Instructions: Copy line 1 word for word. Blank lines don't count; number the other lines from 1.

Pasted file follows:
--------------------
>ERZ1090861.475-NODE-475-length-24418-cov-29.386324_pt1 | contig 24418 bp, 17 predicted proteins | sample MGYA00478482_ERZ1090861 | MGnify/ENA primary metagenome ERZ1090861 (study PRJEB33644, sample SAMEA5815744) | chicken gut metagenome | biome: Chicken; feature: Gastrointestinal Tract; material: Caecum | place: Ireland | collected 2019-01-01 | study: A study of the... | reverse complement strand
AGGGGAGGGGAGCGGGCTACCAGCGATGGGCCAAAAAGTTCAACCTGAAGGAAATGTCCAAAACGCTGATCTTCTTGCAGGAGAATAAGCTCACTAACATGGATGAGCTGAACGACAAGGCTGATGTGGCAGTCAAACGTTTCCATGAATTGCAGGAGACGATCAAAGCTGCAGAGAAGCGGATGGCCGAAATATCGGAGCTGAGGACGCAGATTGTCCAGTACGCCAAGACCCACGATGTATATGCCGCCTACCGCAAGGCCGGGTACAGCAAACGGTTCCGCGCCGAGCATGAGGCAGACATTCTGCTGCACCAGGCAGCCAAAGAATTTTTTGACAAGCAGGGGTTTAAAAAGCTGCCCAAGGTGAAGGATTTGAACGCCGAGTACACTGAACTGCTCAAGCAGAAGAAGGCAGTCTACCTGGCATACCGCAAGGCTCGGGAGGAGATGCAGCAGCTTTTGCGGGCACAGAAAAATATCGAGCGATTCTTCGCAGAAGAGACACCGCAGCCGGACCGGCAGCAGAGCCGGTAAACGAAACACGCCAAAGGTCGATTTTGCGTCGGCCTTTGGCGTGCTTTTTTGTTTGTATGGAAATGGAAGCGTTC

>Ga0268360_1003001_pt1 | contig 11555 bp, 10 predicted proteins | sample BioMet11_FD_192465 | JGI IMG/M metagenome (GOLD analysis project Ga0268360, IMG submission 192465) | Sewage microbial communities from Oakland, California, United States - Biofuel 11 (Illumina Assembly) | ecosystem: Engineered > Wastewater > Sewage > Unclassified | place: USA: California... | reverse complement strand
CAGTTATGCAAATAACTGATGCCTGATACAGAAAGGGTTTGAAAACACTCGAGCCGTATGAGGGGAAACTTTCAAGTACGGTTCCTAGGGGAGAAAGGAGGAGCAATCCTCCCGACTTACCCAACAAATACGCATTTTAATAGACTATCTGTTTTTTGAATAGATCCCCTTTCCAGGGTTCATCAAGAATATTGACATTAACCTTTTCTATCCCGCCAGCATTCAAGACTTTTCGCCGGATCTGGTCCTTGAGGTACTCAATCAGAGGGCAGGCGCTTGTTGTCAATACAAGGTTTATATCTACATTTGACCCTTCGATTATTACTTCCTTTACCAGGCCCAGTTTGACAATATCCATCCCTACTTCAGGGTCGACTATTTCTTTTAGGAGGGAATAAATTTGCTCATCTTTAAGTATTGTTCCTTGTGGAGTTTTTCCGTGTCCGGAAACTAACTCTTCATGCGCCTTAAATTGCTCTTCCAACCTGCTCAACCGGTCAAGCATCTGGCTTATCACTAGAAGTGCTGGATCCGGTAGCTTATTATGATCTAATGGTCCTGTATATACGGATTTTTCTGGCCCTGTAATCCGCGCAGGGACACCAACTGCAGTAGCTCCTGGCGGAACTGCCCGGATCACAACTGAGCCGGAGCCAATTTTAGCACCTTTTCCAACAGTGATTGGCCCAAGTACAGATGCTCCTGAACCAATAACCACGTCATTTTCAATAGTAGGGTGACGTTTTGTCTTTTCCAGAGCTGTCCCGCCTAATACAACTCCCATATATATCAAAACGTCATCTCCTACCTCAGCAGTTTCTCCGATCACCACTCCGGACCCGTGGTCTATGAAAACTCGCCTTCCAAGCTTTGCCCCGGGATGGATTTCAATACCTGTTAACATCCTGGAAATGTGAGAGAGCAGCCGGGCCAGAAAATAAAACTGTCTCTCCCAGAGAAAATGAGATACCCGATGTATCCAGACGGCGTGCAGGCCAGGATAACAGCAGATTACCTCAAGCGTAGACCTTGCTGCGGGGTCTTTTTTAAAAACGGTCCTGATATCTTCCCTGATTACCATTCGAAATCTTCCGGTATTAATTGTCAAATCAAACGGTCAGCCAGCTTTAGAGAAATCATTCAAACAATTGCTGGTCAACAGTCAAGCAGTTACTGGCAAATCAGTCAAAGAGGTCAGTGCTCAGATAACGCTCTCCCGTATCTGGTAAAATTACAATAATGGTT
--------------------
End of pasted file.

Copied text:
>ERZ1090861.475-NODE-475-length-24418-cov-29.386324_pt1 | contig 24418 bp, 17 predicted proteins | sample MGYA00478482_ERZ1090861 | MGnify/ENA primary metagenome ERZ1090861 (study PRJEB33644, sample SAMEA5815744) | chicken gut metagenome | biome: Chicken; feature: Gastrointestinal Tract; material: Caecum | place: Ireland | collected 2019-01-01 | study: A study of the... | reverse complement strand